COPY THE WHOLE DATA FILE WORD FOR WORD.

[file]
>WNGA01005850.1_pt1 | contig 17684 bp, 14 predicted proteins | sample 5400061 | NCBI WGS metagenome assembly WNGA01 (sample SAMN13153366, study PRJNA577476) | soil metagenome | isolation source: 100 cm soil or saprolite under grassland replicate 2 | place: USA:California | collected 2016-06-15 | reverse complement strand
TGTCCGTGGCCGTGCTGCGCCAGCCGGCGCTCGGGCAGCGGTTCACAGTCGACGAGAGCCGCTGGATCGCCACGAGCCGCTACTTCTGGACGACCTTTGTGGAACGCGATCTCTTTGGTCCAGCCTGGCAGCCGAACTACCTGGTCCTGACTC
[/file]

>WNGA01005850.1_pt1 | contig 17684 bp, 14 predicted proteins | sample 5400061 | NCBI WGS metagenome assembly WNGA01 (sample SAMN13153366, study PRJNA577476) | soil metagenome | isolation source: 100 cm soil or saprolite under grassland replicate 2 | place: USA:California | collected 2016-06-15 | reverse complement strand
TGTCCGTGGCCGTGCTGCGCCAGCCGGCGCTCGGGCAGCGGTTCACAGTCGACGAGAGCCGCTGGATCGCCACGAGCCGCTACTTCTGGACGACCTTTGTGGAACGCGATCTCTTTGGTCCAGCCTGGCAGCCGAACTACCTGGTCCTGACTC